- Implementation. Finally, all of it has to be brought in motion by people that belong to certain teams, follow (or not) certain process and so on. Will the other team provide the required interfaces as expected? Will our branches integrate smoothly? Did we catch most of the critical defects in this release? Do we have a sufficient skill set to implement this functionality? Will the team in India be available 6 weeks from now to work on the BI functionality?
This offers some idea as to where the assumptions arise and even though the list is not exhausting, understanding these key areas is important.
So, What’s the Damage from Unmanaged Assumptions?
Well, we can definitely argue about how the examples above affect enterprise outcomes and clearly they will affect the organization to a different extent. But there are some interesting ways in which unmanaged assumptions may (and often do) produce really devastating effect. The trick is in… time. How? Very simple: the cumulative affect of an assumption gets more significant with time because more and more things begin to depend on that assumption:
So, for example, if we believe that we should move to the cloud, our authentication process will be reflecting that, we will be building user collaboration functions based on the cloud platform capabilities, and so on. Those decisions impacted by the initial assumption, will in turn inform the immediate future decisions and so on, branching further out to more and more dependencies bound to that initial assumption. In reality however, we have a chain of assumptions, each one, significantly adding to the overall impact on the enterprise outcomes:
Every next assumption makes the curve “steeper”. Just think about this for a second: how long can be the assumption chain in a plan that spans multiple quarters? How big the impact?
Okay, Got It: Assumptions Are Important… Now What?
For starters, it is critical to understand that making assumptions is unavoidable. Trying to eliminate all uncertainty prior to making decisions is incredibly counterproductive. We have to assume certain things we don’t possess the full knowledge of at the moment. The real question however is: are we conscious about the assumptions we make? Or are we making them implicitly left and right without concerning ourselves with the consequences? Do we really have reasons to believe that our idea of the future is correct and that the future reality will inevitably unfold the way we’ve anticipated? Many of your existing enterprise processes, practices and constructs are designed in such a way as to spawn multitudes of unmanaged assumptions and amplify their negative impact. A few examples:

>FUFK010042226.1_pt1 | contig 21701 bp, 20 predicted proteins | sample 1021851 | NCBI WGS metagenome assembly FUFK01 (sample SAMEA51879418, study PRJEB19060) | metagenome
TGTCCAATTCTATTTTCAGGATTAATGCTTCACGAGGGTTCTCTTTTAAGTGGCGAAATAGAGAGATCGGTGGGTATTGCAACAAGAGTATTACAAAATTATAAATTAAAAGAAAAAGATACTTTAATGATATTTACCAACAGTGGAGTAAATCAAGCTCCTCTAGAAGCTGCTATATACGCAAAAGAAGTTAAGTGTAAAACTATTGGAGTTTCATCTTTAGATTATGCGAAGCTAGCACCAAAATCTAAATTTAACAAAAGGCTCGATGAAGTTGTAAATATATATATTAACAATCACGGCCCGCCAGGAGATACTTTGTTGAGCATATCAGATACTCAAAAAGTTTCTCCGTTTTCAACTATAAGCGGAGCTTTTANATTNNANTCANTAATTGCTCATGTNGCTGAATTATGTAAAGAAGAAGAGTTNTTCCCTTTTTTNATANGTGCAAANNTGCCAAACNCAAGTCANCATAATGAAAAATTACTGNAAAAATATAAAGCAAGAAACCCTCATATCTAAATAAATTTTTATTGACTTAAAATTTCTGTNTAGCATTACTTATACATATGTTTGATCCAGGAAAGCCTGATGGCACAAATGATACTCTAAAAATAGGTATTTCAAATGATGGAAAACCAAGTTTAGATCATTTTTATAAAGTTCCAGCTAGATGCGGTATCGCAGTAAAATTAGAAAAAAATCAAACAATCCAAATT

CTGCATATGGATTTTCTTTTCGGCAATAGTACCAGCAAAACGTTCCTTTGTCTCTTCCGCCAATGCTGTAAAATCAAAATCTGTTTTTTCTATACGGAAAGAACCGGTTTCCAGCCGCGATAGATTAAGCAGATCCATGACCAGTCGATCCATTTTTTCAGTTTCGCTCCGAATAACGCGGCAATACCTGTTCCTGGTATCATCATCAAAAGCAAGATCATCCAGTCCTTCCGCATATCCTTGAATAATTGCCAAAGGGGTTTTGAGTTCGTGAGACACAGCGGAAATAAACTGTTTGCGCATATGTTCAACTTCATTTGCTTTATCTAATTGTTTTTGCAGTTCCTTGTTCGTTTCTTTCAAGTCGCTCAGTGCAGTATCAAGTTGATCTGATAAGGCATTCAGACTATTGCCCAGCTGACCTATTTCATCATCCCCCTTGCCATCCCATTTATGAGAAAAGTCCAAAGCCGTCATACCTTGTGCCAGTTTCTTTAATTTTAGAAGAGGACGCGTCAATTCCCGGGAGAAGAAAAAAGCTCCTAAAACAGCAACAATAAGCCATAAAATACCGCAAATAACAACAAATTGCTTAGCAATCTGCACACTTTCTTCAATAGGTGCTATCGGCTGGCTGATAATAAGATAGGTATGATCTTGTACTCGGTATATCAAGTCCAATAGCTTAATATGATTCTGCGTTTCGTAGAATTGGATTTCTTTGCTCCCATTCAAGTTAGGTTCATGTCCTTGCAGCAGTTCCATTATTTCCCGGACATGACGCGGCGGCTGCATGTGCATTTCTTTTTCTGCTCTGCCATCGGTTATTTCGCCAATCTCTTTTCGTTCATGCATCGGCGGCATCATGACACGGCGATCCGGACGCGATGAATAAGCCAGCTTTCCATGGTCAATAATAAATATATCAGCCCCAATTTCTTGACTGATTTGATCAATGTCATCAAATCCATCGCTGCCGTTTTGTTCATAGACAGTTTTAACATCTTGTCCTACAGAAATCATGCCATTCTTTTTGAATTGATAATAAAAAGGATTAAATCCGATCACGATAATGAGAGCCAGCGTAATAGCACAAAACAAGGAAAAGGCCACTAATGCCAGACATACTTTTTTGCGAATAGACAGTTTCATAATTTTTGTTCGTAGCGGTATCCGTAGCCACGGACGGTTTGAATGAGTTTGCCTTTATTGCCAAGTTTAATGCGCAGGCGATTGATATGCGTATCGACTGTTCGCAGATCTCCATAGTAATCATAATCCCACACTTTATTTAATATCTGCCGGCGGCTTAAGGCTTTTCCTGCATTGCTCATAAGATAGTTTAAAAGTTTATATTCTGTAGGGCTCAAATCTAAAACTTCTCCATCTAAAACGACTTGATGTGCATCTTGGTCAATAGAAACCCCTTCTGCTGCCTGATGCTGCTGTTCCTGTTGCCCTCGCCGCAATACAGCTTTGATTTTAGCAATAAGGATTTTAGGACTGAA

- Every team has a product owner who never talks to a real customer. Instead the product owner is occupied by reconciling scope trade-offs between competing priorities from different internal stakeholders. The whole backlog is just one huge assumption (in this case representing Area 2 in our classification above: “Customer Value” assumptions). Such an implementation of the role is a problem by design.
- Component teams spawn lots of implementation assumptions. Instead of containing all work, the work gets scattered across the organization. For every two teams that have a hard dependency on each other, it creates unnecessary assumptions that could have been avoided by organizing differently.
- Rigid enterprise planning process creates huge resistance to change and makes the organization stick at all cost to the initial assumptions, oftentimes despite new, emerging facts.
This will be it for now. It’s an incredibly deep topic and is a result of a huge miss by most organizations. In one of the next posts we will provide a systematic overview of various structural problems that create unmanaged assumptions and how to deal with them. But don’t make any assumptions about the next article, okay? Please say “yes”…
By Alex Yakyma, Org Mindset.